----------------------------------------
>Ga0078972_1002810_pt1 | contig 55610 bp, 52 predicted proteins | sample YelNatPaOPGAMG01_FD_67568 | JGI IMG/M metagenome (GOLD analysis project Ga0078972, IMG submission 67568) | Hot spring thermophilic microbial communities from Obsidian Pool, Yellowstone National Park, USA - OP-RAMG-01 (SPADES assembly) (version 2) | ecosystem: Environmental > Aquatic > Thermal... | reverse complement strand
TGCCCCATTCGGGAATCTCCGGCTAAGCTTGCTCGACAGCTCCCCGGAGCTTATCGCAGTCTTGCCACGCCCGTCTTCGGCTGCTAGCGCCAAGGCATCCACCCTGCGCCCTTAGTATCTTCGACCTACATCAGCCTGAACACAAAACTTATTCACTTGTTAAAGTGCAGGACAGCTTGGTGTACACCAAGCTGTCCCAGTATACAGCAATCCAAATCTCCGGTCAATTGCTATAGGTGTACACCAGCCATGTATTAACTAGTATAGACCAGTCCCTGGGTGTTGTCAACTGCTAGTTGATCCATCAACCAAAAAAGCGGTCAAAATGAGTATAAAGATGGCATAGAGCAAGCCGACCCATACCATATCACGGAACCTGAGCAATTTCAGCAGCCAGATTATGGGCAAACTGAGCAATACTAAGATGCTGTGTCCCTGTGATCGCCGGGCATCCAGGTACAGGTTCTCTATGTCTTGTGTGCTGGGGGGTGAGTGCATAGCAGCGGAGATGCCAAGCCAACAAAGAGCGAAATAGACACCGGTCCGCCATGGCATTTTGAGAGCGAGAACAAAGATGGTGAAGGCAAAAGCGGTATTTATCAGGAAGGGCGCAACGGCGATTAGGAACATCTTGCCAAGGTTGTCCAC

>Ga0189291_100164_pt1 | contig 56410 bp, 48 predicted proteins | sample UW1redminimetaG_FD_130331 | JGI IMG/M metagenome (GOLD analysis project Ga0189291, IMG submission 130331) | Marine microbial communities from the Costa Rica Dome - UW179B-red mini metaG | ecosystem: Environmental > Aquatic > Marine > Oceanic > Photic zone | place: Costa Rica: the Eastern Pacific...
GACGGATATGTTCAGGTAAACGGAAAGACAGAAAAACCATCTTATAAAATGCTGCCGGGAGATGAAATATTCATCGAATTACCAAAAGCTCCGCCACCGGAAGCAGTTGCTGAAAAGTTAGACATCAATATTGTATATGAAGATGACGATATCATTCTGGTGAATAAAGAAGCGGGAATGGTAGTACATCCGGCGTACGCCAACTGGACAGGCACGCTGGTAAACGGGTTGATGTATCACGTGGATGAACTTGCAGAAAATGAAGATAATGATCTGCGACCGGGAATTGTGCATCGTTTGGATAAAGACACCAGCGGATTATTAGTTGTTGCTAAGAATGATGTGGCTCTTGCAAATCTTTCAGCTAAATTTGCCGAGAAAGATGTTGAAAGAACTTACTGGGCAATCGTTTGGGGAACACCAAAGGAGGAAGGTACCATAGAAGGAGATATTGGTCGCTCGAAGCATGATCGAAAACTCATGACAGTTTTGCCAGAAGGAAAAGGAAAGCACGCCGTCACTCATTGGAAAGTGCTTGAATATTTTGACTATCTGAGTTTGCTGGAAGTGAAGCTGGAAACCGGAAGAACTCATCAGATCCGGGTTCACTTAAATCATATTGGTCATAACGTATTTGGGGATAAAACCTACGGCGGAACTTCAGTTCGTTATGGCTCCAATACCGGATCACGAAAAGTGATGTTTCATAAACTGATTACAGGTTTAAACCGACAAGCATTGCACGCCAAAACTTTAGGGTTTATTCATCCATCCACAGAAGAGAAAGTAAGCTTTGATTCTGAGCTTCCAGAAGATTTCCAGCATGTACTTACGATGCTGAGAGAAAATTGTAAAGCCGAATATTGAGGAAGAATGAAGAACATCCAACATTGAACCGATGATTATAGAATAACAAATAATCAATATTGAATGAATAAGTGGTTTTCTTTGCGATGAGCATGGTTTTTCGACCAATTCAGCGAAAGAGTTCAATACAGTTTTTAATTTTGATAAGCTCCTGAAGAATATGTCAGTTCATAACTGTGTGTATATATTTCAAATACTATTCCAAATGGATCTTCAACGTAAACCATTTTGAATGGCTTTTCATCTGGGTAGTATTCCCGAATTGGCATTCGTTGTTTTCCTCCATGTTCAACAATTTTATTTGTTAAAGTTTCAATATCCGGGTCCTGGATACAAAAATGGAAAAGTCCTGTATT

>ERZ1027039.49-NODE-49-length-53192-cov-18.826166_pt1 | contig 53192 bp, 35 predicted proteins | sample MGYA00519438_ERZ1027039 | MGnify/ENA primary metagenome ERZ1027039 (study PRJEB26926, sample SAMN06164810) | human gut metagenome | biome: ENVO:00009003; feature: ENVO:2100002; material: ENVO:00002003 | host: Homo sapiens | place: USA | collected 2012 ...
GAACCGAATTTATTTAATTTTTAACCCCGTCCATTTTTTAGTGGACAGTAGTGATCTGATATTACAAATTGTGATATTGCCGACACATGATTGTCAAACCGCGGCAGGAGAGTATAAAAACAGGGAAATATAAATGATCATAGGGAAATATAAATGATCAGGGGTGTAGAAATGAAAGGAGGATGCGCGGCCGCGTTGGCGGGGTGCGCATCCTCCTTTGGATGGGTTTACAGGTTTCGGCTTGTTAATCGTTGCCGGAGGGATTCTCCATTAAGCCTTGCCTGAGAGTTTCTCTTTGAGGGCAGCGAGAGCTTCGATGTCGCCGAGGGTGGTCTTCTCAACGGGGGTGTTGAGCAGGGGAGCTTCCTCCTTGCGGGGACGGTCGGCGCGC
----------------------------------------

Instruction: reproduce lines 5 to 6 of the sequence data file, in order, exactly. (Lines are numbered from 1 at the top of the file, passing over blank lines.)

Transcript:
>ERZ1027039.49-NODE-49-length-53192-cov-18.826166_pt1 | contig 53192 bp, 35 predicted proteins | sample MGYA00519438_ERZ1027039 | MGnify/ENA primary metagenome ERZ1027039 (study PRJEB26926, sample SAMN06164810) | human gut metagenome | biome: ENVO:00009003; feature: ENVO:2100002; material: ENVO:00002003 | host: Homo sapiens | place: USA | collected 2012 ...
GAACCGAATTTATTTAATTTTTAACCCCGTCCATTTTTTAGTGGACAGTAGTGATCTGATATTACAAATTGTGATATTGCCGACACATGATTGTCAAACCGCGGCAGGAGAGTATAAAAACAGGGAAATATAAATGATCATAGGGAAATATAAATGATCAGGGGTGTAGAAATGAAAGGAGGATGCGCGGCCGCGTTGGCGGGGTGCGCATCCTCCTTTGGATGGGTTTACAGGTTTCGGCTTGTTAATCGTTGCCGGAGGGATTCTCCATTAAGCCTTGCCTGAGAGTTTCTCTTTGAGGGCAGCGAGAGCTTCGATGTCGCCGAGGGTGGTCTTCTCAACGGGGGTGTTGAGCAGGGGAGCTTCCTCCTTGCGGGGACGGTCGGCGCGC